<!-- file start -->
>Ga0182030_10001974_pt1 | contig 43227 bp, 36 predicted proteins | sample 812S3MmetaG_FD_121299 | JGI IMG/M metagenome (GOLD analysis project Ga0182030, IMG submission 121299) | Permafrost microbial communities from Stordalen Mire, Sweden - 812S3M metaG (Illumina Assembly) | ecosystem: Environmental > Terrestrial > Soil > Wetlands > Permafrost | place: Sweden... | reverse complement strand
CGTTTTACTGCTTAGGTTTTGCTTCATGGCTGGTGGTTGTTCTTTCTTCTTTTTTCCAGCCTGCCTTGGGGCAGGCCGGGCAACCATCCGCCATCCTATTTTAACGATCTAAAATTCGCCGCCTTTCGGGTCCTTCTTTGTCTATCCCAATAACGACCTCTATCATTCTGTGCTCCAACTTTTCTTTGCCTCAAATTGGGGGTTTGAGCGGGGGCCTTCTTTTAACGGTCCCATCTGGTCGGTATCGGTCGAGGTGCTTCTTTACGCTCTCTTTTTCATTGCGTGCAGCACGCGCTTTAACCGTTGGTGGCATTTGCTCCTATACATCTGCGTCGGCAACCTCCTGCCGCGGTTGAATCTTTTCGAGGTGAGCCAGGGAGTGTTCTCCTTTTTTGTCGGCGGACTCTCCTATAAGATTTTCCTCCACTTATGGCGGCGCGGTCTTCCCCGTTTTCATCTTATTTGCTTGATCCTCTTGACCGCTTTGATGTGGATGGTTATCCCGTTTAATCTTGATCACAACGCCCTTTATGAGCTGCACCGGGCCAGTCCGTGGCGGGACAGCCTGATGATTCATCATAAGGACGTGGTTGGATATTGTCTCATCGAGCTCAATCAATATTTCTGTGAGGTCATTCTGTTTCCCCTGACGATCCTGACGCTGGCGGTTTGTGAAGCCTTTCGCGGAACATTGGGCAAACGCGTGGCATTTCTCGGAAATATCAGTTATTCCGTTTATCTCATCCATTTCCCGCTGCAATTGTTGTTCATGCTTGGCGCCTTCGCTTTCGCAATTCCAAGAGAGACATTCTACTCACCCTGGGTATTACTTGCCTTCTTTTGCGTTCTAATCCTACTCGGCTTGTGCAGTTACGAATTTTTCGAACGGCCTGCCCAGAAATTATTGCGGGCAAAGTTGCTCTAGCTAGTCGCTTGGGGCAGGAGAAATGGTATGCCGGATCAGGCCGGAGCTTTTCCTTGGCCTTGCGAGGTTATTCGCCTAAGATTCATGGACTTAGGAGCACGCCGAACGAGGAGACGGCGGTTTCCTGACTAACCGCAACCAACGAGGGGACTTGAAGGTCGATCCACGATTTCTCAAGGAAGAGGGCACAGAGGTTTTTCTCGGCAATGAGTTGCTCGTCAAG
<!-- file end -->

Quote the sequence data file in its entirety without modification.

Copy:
>Ga0182030_10001974_pt1 | contig 43227 bp, 36 predicted proteins | sample 812S3MmetaG_FD_121299 | JGI IMG/M metagenome (GOLD analysis project Ga0182030, IMG submission 121299) | Permafrost microbial communities from Stordalen Mire, Sweden - 812S3M metaG (Illumina Assembly) | ecosystem: Environmental > Terrestrial > Soil > Wetlands > Permafrost | place: Sweden... | reverse complement strand
CGTTTTACTGCTTAGGTTTTGCTTCATGGCTGGTGGTTGTTCTTTCTTCTTTTTTCCAGCCTGCCTTGGGGCAGGCCGGGCAACCATCCGCCATCCTATTTTAACGATCTAAAATTCGCCGCCTTTCGGGTCCTTCTTTGTCTATCCCAATAACGACCTCTATCATTCTGTGCTCCAACTTTTCTTTGCCTCAAATTGGGGGTTTGAGCGGGGGCCTTCTTTTAACGGTCCCATCTGGTCGGTATCGGTCGAGGTGCTTCTTTACGCTCTCTTTTTCATTGCGTGCAGCACGCGCTTTAACCGTTGGTGGCATTTGCTCCTATACATCTGCGTCGGCAACCTCCTGCCGCGGTTGAATCTTTTCGAGGTGAGCCAGGGAGTGTTCTCCTTTTTTGTCGGCGGACTCTCCTATAAGATTTTCCTCCACTTATGGCGGCGCGGTCTTCCCCGTTTTCATCTTATTTGCTTGATCCTCTTGACCGCTTTGATGTGGATGGTTATCCCGTTTAATCTTGATCACAACGCCCTTTATGAGCTGCACCGGGCCAGTCCGTGGCGGGACAGCCTGATGATTCATCATAAGGACGTGGTTGGATATTGTCTCATCGAGCTCAATCAATATTTCTGTGAGGTCATTCTGTTTCCCCTGACGATCCTGACGCTGGCGGTTTGTGAAGCCTTTCGCGGAACATTGGGCAAACGCGTGGCATTTCTCGGAAATATCAGTTATTCCGTTTATCTCATCCATTTCCCGCTGCAATTGTTGTTCATGCTTGGCGCCTTCGCTTTCGCAATTCCAAGAGAGACATTCTACTCACCCTGGGTATTACTTGCCTTCTTTTGCGTTCTAATCCTACTCGGCTTGTGCAGTTACGAATTTTTCGAACGGCCTGCCCAGAAATTATTGCGGGCAAAGTTGCTCTAGCTAGTCGCTTGGGGCAGGAGAAATGGTATGCCGGATCAGGCCGGAGCTTTTCCTTGGCCTTGCGAGGTTATTCGCCTAAGATTCATGGACTTAGGAGCACGCCGAACGAGGAGACGGCGGTTTCCTGACTAACCGCAACCAACGAGGGGACTTGAAGGTCGATCCACGATTTCTCAAGGAAGAGGGCACAGAGGTTTTTCTCGGCAATGAGTTGCTCGTCAAG